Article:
With the use of individual-level linkage of nationwide administrative registers, we identified a cohort of individuals without hospitalizations 5 years before first prescription claim of NSAIDs and without claimed drug prescriptions for selected concomitant medication 2 years previously. The risk of cardiovascular death, a composite of coronary death or nonfatal myocardial infarction, and fatal or nonfatal stroke associated with the use of NSAIDs was estimated by case-crossover and Cox proportional hazard analyses. The entire Danish population age 10 years or more consisted of 4,614,807 individuals on January 1, 1997, of which 2,663,706 (57.8%) claimed at least 1 prescription for NSAIDs during 1997 to 2005. Of these; 1,028,437 individuals were included in the study after applying selection criteria regarding comorbidity and concomitant pharmacotherapy. Use of the nonselective NSAID diclofenac and the selective cyclooxygenase-2 inhibitor rofecoxib was associated with an increased risk of cardiovascular death (odds ratio, 1.91; 95% confidence interval, 1.62 to 2.42; and odds ratio, 1.66; 95% confidence interval, 1.06 to 2.59, respectively), with a dose-dependent increase in risk. There was a trend for increased risk of fatal or nonfatal stroke associated with ibuprofen treatment (odds ratio, 1.29; 95% confidence interval, 1.02 to 1.63), but naproxen was not associated with increased cardiovascular risk (odds ratio for cardiovascular death, 0.84; 95% confidence interval, 0.50 to 1.42).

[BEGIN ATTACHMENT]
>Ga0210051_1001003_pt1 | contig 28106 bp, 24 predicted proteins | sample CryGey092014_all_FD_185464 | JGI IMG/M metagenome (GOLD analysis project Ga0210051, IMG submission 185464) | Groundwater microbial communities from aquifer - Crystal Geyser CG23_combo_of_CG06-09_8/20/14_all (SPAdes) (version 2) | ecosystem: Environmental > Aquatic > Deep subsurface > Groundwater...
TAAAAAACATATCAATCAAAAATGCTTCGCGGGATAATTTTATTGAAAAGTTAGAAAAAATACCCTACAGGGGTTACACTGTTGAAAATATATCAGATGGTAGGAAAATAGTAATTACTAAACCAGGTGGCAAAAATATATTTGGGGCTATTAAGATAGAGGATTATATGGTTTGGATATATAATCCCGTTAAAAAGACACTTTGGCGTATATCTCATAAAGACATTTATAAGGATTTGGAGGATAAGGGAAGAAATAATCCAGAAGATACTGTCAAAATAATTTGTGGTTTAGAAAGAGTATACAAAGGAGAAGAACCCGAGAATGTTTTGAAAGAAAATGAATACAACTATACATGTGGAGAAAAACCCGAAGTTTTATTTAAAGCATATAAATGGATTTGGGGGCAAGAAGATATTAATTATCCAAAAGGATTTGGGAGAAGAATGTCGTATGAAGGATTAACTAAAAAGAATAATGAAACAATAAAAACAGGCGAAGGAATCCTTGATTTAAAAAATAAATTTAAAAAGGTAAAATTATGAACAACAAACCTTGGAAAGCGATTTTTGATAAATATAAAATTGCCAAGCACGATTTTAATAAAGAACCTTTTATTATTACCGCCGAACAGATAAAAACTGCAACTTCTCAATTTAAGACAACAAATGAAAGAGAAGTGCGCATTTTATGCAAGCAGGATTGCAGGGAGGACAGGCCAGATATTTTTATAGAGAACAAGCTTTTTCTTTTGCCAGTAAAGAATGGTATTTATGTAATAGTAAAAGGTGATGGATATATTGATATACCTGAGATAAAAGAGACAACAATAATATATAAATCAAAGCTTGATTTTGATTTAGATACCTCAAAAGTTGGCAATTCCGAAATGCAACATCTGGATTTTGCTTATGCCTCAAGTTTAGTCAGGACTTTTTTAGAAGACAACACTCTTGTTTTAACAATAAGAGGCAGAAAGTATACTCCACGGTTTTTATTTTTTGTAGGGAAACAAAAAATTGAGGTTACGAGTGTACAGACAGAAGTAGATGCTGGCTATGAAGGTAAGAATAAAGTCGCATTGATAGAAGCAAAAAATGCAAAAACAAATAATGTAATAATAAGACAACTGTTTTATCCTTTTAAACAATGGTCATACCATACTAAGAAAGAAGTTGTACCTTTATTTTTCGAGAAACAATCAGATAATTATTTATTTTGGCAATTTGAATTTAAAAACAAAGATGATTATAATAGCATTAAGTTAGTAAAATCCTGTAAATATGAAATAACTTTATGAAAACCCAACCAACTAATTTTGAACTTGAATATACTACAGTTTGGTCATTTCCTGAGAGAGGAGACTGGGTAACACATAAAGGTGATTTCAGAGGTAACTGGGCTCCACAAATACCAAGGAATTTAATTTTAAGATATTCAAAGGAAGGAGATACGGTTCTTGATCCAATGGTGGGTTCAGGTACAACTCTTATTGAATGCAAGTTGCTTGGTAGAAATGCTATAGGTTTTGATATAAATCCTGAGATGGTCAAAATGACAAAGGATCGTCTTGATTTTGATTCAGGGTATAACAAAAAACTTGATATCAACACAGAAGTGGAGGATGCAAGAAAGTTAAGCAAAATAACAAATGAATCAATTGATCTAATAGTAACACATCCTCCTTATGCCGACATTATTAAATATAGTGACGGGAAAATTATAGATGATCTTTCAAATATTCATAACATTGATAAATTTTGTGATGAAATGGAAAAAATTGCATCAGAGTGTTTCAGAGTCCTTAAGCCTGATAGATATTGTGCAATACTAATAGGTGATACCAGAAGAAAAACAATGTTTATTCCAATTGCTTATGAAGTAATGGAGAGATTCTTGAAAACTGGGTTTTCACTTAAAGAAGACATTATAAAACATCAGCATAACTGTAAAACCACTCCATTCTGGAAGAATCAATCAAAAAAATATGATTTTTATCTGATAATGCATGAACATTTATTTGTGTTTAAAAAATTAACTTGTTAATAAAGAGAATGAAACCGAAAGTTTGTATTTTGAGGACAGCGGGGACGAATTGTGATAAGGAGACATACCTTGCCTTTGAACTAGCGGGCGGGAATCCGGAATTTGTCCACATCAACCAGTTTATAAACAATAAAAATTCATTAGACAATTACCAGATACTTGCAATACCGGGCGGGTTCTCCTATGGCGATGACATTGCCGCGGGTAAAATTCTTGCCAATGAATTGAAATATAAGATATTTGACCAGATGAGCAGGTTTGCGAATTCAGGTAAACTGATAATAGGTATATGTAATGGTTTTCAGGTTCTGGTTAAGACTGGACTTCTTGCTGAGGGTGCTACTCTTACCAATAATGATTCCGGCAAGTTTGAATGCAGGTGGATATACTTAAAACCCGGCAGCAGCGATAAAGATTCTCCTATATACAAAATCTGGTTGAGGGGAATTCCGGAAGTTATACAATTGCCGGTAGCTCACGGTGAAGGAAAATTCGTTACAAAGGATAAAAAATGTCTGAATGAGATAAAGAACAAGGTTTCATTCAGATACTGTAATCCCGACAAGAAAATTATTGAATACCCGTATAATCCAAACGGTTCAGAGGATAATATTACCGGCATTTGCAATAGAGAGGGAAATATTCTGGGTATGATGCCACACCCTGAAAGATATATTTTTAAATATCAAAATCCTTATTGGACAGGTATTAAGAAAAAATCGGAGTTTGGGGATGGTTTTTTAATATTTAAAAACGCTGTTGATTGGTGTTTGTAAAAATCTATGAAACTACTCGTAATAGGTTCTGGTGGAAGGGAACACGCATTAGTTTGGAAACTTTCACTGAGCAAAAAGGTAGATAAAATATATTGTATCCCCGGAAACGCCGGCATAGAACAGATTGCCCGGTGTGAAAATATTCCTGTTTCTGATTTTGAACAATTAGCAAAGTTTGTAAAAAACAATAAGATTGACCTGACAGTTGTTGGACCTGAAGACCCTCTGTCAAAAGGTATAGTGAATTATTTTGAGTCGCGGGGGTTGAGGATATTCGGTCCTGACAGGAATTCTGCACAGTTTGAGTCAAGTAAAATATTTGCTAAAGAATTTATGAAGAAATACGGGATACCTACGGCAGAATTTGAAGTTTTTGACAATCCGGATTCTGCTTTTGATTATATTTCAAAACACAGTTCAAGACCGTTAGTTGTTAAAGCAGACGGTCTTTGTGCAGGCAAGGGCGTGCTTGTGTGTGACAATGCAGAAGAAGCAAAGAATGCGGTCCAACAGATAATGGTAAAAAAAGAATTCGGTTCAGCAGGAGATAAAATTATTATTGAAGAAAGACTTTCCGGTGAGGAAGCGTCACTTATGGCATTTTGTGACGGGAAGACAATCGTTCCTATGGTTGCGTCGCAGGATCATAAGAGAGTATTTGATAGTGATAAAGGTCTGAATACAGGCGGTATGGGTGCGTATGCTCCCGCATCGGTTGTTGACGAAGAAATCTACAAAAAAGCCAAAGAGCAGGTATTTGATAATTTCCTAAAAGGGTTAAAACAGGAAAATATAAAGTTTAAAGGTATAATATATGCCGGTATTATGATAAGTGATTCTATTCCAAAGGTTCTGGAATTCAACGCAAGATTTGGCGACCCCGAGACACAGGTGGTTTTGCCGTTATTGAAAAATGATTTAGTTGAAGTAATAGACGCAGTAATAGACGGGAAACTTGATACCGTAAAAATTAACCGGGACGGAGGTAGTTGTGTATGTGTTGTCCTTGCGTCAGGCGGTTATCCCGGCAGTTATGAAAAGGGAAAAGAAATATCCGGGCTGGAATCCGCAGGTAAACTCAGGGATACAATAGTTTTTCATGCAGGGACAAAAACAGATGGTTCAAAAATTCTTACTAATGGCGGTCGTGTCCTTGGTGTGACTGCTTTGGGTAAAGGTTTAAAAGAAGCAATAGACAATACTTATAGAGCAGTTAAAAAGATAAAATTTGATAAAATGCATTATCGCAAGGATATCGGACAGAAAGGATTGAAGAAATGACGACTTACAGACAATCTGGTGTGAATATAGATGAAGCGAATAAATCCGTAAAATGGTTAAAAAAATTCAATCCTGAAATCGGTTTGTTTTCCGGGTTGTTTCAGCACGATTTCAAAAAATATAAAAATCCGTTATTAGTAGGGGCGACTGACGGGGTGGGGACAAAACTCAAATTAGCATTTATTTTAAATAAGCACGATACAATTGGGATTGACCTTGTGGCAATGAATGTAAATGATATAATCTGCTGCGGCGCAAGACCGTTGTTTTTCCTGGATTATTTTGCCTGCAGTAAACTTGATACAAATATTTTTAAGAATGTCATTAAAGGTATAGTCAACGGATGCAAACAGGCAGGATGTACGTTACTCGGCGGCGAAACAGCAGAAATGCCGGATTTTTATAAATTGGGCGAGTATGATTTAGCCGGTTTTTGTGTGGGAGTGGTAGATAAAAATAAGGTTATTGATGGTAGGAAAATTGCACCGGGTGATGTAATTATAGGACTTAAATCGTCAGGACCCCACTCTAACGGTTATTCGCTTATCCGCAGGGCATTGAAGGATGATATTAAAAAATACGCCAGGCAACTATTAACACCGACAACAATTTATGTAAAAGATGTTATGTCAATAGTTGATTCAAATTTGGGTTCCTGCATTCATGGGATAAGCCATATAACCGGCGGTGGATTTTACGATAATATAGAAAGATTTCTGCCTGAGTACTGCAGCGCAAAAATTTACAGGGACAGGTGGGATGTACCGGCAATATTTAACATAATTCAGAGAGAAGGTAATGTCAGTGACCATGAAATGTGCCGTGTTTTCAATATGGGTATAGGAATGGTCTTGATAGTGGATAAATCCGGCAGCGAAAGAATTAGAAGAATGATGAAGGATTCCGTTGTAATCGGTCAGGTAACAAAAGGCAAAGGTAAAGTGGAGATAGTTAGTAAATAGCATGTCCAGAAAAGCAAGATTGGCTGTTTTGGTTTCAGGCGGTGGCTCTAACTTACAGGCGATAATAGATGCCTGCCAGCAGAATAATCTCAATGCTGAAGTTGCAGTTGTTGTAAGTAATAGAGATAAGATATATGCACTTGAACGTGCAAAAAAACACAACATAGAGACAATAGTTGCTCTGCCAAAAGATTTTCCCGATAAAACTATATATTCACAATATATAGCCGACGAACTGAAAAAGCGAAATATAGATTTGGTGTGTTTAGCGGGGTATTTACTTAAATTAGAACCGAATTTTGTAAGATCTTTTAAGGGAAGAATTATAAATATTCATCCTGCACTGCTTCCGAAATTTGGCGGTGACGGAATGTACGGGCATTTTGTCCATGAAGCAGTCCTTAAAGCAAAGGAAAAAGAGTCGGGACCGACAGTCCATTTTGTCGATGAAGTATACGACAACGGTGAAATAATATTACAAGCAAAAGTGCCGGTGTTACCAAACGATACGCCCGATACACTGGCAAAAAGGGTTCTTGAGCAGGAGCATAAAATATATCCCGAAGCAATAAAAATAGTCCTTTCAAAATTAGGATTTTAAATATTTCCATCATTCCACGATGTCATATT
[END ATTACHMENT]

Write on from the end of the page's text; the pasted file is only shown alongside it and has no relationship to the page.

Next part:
Individual NSAIDs have different degrees of cardiovascular safety, which must be considered when choosing appropriate treatment. In particular, rofecoxib and diclofenac were associated with increased cardiovascular mortality and morbidity and should be used with caution in most individuals, whereas our results suggest that naproxen has a safer cardiovascular risk-profile.